Learn how to become an effective activist by Converting, Collaborating and Conspiring your way to meaningful change
Practical Activism in 3 Parts
In January of 2003, in Uijongbu, Korea, I engaged in one of the most subversive acts of my life: secretly speaking out about the military’s Don’t Ask, Don’t Tell policy while actively serving in the Army. The year prior, a half dozen of my close friends had been kicked out of the military for being gay. Several of them were training to be Arabic linguists.
My best friend at the time had started communicating with a Professor Aaron Belkin, who ran the Center for Study of Sexual Minorities in the Military at UC Santa Barbara. Professor Belkin would act as a conduit between my friend and the news media, providing quotes from active duty gay and lesbian service members.
My friend was about to deploy to Kuwait, and then take part in the invasion of Iraq. “I have no one else I can trust with this project,” they told me. It was then I started coordinating with Professor Belkin, fielding media inquiries or passing them along to others in our tiny, underground network. I became an activist.
I learned quickly that activism is more than just raising your voice about an issue. Activism is about converting, coordinating and conspiring.
Convert them to your Cause
If you want to be effective at changing the world, you start by changing people’s minds. You have to figure out how best to win people over to bring them on board. And the key to each person will be different.
Blogger Molly Fosco writes “The only thing that can really motivate anyone to volunteer is thinking about the people you’re helping”. In other words, begin with a story. In many cases, this is your personal story, and it is a powerful tool. (More on how telling your personal story is effective here.) If you’re not personally affected by the issue, tell the story of what motivated you to get involved.
When you’re talking with others, be as authentic as possible. Tell them exactly what happened to spark your involvement. Did the issue affect your personally? Did it impact a family member or friend? Most importantly, articulate how the situation made you feel. Be honest and open. This is vulnerable process. But often even those who disagree with you will respect your courage for speaking your truth.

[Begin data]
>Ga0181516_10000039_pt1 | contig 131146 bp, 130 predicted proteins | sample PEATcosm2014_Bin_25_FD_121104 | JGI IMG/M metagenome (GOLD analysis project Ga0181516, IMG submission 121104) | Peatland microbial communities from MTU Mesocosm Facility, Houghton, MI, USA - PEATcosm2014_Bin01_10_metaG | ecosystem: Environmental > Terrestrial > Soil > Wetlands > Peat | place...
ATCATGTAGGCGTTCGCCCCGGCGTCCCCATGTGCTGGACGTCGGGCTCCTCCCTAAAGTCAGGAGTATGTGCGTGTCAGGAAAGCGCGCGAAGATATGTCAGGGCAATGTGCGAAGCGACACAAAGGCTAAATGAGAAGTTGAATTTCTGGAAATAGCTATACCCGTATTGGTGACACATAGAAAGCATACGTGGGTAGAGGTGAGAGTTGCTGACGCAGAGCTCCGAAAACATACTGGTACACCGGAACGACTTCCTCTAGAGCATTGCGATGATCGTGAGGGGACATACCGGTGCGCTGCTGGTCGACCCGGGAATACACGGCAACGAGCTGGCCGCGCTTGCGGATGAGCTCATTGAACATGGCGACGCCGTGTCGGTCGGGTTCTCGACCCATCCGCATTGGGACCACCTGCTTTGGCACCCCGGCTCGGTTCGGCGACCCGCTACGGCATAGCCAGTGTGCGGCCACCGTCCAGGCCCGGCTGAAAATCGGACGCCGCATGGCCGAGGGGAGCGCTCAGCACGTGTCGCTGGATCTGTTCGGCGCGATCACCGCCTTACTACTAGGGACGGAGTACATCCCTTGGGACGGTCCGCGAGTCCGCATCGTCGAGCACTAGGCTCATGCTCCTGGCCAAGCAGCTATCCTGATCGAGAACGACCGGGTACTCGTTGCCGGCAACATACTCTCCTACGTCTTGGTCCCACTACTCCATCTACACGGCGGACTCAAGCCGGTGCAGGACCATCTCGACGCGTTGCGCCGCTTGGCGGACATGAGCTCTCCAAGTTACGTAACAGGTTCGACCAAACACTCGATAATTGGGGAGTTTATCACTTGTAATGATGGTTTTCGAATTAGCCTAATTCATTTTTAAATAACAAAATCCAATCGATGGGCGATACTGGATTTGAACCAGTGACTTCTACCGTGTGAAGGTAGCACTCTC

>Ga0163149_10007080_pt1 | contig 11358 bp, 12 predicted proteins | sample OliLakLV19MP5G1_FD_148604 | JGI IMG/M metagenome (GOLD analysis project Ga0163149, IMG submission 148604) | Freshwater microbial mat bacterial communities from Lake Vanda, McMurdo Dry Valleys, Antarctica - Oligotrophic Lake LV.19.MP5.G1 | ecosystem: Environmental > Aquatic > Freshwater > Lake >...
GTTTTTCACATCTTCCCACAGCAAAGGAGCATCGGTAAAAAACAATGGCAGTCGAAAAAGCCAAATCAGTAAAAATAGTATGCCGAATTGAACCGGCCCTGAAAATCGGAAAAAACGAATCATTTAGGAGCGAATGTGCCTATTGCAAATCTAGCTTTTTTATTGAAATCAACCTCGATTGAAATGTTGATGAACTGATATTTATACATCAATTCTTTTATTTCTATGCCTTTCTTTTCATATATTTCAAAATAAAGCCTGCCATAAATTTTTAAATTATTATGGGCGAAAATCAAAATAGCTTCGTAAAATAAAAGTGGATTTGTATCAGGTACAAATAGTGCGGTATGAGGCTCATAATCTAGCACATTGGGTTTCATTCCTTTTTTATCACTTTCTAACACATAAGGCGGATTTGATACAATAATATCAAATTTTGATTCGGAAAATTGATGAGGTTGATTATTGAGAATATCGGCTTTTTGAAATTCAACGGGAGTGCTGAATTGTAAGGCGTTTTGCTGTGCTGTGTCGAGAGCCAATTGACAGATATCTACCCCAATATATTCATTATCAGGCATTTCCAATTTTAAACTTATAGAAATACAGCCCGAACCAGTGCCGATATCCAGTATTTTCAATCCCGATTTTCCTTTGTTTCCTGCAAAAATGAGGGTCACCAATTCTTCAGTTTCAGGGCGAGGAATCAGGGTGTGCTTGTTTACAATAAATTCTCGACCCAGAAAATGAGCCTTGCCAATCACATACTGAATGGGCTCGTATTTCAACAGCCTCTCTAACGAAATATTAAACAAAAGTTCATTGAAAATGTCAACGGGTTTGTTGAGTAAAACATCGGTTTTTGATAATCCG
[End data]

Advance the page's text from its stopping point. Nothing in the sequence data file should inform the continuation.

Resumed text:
Coordinate your Tribe
Now you have a group of like-minded folks who are energized around an issue. At this point, you have to organize. In the past, I worked on building an organizational structure. For non-profits this entailed articles of incorporation, filing for tax exempt status, and coming up with a mission and vision for the organization. I’m not certain that this is always the best strategy.
To start, make a list of who is on your team and what they bring to the table. Who is personally involved with your efforts? What are their strengths/talents? What is their level of commitment? How much time or resources can they devote to this issue?
It’s helpful to have consistent contact between the members of the group to keep everyone motivated and engaged. It’s always best to have face-to-face contact. Revolutions are planned on living room floors. If meeting in person isn’t possible, have a regularly scheduled phone or video conference call.
Conspire to Take Action
If you want to be an activist, you have to get active. Once you’ve identified the strengths of the members of your group, use these to create strategic actions. Marches, letter writing campaigns, sit-ins, town hall meetings, lobbying your elected officials are all tried-and-true methods of activism.
Don’t stop there. In our deeply polarized country it is becoming easier than ever for those in power to ignore their constituents.
So get creative.
Think carefully about your issue and the resources at your disposal. Then brainstorm activities that will be striking and memorable. Art is your friend. Some of the most powerful and lasting change came from deeply symbolic creative acts.
Martin Luther King Jr. gave a speech. John Lewis walked across a bridge. Bob Dylan wrote a song. Cleve Jones made a quilt. Tony Kushner wrote a play. Alice Paul held a pageant. Use your imagination to make a statement that is relevant, engaging and difficult to ignore.
Keep in Mind
Make sure to take care of yourself while you advocate. The work you do will be emotionally exhausting and sometimes physically demanding. Know when to step away and take a break. What you’re doing is important but you’re no good to yourself, much less anyone else, if you don’t practice self-care.
Don’t be afraid to ask others for help. It is the only way to be effective in the long term. No one arrives knowing exactly how to affect change; it’s a learning process. Asking for help when you need it will provide you with knowledge, perspective and build trust between you and your tribe.
Most importantly, be kind to others in this process… and yourself. I’ve seen ego infect some people who were working toward positive change. There’s enough injustice in the world, no need to add to it. When you approach your work with an open and kind heart, it will inspire others and win them to your cause.